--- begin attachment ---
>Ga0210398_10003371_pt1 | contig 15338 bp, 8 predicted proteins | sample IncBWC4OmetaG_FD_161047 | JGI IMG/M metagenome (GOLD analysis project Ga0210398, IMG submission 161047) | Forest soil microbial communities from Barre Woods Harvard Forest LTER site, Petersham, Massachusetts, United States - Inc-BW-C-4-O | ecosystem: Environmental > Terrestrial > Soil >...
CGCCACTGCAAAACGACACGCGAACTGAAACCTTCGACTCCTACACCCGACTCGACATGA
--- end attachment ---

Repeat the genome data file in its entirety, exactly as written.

>Ga0210398_10003371_pt1 | contig 15338 bp, 8 predicted proteins | sample IncBWC4OmetaG_FD_161047 | JGI IMG/M metagenome (GOLD analysis project Ga0210398, IMG submission 161047) | Forest soil microbial communities from Barre Woods Harvard Forest LTER site, Petersham, Massachusetts, United States - Inc-BW-C-4-O | ecosystem: Environmental > Terrestrial > Soil >...
CGCCACTGCAAAACGACACGCGAACTGAAACCTTCGACTCCTACACCCGACTCGACATGA